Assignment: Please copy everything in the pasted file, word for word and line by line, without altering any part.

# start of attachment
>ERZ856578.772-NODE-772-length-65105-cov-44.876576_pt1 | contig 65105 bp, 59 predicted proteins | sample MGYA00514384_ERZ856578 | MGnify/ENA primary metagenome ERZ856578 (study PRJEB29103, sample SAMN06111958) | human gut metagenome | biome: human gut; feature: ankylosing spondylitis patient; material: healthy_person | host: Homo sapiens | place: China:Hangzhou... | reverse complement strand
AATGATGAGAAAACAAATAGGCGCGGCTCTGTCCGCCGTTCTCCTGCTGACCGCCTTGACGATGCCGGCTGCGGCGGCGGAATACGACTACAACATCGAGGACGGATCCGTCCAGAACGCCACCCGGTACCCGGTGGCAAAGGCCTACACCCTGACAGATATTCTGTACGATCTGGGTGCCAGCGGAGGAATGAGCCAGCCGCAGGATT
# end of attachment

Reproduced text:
>ERZ856578.772-NODE-772-length-65105-cov-44.876576_pt1 | contig 65105 bp, 59 predicted proteins | sample MGYA00514384_ERZ856578 | MGnify/ENA primary metagenome ERZ856578 (study PRJEB29103, sample SAMN06111958) | human gut metagenome | biome: human gut; feature: ankylosing spondylitis patient; material: healthy_person | host: Homo sapiens | place: China:Hangzhou... | reverse complement strand
AATGATGAGAAAACAAATAGGCGCGGCTCTGTCCGCCGTTCTCCTGCTGACCGCCTTGACGATGCCGGCTGCGGCGGCGGAATACGACTACAACATCGAGGACGGATCCGTCCAGAACGCCACCCGGTACCCGGTGGCAAAGGCCTACACCCTGACAGATATTCTGTACGATCTGGGTGCCAGCGGAGGAATGAGCCAGCCGCAGGATT